Tuesday, November 6, 2012

Sandy: A Lesson

Given that the immense damage inflicted by Hurricane Sandy last week on New York City's subway system was entirely foreseeable under the climate change scenarios, one has to seriously question the ability of cities and states to prepare for a future of climate change, let alone make intelligent choices about local ecosystems and energy use.

If one looks back in time to an era before the development of the colony of New Amsterdam, one would see the natural waterways and vegetation that existed as an ecosystem at the turn of the 17th century, nearly 175 years before the United States came into being as the 13 colonies. This was a living ecosystem that could weather the storms and vagaries of the weather system, as well as providing a buffer for the life on land. The natural processes have been in dynamic balance for millions of years. Then the land was built over, smothered, and the Industrial Revolution of 200 years ago began pumping out the emissions that have led to dangerous climate change, with the attendant increase in catastrophic climate events.

Human habitation has its place on the earth, but we've overrun it. This process, driven by economics of "growth" that rely on consumption of resources and expanding population, is a destructive overgrowth, much like a bacteria that kills its host. This progression can be seen on Manhattan maps that show how the marshes were built over, and the low lying areas created by this growth were then developed, destroying the natural buffers provided by the waterways and marshes.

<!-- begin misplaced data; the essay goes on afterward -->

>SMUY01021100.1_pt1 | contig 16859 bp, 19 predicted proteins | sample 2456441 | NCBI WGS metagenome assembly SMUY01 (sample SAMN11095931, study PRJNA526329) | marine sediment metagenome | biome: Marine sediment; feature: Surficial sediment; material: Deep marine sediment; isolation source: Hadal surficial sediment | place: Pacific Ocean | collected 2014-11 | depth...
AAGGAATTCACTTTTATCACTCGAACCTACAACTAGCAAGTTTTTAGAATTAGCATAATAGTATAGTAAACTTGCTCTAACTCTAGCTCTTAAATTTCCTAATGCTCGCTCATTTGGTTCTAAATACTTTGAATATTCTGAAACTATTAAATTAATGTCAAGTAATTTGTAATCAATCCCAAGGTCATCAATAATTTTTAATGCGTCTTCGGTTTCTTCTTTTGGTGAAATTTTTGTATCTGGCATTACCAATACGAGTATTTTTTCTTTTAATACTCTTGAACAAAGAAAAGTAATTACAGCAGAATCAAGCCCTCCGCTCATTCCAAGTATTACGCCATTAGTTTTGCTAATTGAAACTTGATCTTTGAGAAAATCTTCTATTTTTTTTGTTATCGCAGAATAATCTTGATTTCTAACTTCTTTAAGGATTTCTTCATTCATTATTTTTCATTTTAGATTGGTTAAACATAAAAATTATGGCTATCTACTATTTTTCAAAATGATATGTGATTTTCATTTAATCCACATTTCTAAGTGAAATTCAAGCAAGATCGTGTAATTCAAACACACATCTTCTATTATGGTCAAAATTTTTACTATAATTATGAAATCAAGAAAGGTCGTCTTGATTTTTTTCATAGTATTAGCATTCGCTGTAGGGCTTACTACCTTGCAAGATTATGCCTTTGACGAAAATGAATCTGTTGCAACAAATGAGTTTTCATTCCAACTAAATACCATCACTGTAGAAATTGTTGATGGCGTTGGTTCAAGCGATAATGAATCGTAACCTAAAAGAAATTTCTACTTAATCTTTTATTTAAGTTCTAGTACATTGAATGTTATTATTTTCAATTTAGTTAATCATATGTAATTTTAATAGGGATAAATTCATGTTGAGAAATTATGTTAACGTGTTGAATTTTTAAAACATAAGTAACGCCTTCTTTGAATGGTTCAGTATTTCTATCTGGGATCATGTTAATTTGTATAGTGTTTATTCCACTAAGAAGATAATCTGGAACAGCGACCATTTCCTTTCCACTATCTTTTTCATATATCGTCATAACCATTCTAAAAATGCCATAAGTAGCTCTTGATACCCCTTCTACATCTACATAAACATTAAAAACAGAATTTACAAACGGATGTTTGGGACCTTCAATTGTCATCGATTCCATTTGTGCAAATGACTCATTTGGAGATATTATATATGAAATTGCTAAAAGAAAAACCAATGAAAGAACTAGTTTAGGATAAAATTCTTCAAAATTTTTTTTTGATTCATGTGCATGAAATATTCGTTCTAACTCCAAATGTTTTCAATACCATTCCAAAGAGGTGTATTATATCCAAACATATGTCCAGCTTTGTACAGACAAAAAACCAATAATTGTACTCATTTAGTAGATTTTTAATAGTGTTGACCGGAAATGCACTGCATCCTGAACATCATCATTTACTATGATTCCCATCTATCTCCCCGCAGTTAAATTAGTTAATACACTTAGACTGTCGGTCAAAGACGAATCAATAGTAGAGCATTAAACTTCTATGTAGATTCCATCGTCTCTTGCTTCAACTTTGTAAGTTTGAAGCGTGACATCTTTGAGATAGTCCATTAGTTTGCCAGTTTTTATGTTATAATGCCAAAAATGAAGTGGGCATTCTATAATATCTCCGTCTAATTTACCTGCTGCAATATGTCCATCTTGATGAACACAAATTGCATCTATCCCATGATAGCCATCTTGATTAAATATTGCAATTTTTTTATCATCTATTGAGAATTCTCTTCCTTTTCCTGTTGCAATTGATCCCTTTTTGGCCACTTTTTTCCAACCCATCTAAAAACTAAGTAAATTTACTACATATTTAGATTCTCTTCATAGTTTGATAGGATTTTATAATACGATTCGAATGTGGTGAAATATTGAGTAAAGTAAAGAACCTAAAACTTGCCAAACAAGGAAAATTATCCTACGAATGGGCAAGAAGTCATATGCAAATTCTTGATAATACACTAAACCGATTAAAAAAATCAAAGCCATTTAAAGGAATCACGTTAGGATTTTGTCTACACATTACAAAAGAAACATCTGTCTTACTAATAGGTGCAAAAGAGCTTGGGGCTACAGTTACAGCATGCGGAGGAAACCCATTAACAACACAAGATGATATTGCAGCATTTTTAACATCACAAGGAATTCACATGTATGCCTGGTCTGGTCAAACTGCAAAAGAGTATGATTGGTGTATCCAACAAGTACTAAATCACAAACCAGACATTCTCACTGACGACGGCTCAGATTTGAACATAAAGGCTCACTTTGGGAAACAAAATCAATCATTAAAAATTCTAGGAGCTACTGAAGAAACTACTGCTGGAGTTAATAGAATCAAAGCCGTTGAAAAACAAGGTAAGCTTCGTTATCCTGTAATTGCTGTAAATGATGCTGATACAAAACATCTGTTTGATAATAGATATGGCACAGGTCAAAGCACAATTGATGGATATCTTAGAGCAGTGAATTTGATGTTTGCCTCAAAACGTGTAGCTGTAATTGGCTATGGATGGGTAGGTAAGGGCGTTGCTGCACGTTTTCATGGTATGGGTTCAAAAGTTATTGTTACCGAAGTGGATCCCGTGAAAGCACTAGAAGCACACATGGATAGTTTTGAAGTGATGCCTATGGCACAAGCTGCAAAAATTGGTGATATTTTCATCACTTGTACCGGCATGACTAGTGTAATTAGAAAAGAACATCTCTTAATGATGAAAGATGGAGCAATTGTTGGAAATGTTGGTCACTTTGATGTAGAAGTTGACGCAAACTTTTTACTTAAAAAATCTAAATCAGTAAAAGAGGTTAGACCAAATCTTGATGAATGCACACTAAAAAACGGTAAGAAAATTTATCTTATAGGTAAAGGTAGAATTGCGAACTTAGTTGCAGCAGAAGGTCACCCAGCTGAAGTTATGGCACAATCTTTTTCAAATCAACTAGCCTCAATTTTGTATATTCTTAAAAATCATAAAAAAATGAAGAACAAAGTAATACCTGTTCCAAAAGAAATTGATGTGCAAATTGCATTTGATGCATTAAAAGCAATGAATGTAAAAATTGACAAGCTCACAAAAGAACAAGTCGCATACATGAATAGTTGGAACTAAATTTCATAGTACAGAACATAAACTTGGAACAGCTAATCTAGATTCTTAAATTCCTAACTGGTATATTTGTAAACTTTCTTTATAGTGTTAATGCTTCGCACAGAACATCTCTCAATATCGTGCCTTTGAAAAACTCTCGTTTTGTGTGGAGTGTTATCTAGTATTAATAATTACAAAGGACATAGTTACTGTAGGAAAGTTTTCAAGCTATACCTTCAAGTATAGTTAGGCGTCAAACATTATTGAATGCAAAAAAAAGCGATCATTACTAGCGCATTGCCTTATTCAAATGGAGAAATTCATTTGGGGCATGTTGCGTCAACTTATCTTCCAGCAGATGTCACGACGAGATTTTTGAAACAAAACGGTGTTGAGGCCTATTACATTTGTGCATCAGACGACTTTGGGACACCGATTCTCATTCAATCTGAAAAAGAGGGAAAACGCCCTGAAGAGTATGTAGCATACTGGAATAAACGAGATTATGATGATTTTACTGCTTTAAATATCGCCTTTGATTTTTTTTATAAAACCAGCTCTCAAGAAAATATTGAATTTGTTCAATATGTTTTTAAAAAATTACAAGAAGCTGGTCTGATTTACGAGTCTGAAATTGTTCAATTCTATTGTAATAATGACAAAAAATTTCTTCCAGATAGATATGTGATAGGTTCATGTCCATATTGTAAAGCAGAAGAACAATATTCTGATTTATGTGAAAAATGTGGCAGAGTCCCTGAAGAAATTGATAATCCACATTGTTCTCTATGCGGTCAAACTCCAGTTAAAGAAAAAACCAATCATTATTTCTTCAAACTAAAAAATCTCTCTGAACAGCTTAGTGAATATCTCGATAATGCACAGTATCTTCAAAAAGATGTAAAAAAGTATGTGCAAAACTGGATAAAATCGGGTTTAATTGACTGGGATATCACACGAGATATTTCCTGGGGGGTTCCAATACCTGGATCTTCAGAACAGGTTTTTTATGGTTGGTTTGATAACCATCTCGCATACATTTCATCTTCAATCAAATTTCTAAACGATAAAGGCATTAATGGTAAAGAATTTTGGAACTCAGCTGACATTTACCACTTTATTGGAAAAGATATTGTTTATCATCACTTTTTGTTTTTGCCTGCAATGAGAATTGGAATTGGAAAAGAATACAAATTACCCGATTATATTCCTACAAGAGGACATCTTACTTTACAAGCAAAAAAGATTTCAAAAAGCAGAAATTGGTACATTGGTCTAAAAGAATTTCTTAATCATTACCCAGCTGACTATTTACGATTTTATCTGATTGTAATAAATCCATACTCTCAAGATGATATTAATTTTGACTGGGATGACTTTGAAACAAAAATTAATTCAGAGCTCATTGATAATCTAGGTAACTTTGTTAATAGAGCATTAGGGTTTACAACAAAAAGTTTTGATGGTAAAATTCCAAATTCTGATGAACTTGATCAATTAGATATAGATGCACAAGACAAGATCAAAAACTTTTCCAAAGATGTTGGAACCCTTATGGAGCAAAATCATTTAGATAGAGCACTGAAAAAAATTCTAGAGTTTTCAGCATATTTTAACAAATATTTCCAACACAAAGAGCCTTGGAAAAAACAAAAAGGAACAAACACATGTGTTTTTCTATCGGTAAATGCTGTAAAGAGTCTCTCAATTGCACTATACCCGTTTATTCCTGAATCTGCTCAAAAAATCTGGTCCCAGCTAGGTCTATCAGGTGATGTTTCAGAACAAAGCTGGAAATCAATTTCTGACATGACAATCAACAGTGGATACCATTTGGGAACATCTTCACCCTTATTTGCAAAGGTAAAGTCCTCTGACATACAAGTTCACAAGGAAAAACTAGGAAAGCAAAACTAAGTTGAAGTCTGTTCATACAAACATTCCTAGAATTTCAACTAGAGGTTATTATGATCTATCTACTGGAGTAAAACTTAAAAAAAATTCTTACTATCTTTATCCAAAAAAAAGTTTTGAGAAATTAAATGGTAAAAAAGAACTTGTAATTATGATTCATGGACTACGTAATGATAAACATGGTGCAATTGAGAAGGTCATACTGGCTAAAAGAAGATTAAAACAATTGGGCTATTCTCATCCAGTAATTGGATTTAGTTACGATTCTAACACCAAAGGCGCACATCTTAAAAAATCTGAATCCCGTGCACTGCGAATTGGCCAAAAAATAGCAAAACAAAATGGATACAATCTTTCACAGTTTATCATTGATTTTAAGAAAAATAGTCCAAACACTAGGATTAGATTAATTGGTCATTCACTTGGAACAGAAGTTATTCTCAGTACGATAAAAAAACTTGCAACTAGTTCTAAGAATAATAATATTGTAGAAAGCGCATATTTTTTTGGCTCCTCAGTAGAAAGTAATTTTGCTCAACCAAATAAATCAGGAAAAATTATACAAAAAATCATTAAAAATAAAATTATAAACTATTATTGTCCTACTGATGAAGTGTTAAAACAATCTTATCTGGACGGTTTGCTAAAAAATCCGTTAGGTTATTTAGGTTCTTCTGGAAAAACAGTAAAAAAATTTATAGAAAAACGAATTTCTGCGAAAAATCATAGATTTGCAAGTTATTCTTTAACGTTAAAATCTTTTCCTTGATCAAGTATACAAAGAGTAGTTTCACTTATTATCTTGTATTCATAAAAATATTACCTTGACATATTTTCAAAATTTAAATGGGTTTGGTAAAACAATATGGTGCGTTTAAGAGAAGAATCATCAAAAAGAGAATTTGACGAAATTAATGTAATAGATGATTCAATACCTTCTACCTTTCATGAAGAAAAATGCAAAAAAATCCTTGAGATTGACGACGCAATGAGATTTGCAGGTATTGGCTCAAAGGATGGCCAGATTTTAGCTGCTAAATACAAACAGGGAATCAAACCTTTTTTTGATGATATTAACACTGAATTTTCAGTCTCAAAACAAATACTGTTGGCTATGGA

This is the kind of uncontrolled building and development that creates massive financial and physical losses when the coastal areas are built out. Ian McHarg did a classic study in his book, "Design With Nature" that showed how the dunes along the shore are critical for the protection of the built environment set in back of the dunes away from the shore. This permaculture approach is a fundamentally necessary part of truly regenerative design for human habitation.The options for facing climate change in coastal cities boil down to relocation, building infrastructure to cope with the new planet we're on, or cutting carbon emissions drastically. It's time for cities and their councils and planners to take serious responsibility for providing for public safety in dealing with climate change.

NYC Mayor Bloomberg's qualified endorsement of Obama's record on climate change, on November 1 of this year, resulted from the impact of Sandy's destruction of the city. He spelled out the actions of the C40 Cities Climate Leadership Group and their efforts, and made it clear that it's time for national leadership on this issue. There's a great infographic from this group here.

This lesson will hopefully spur the adoption of principles of ecological design and instigate the adoption of the necessary global carbon limits with new urgency.

Precautionary Principle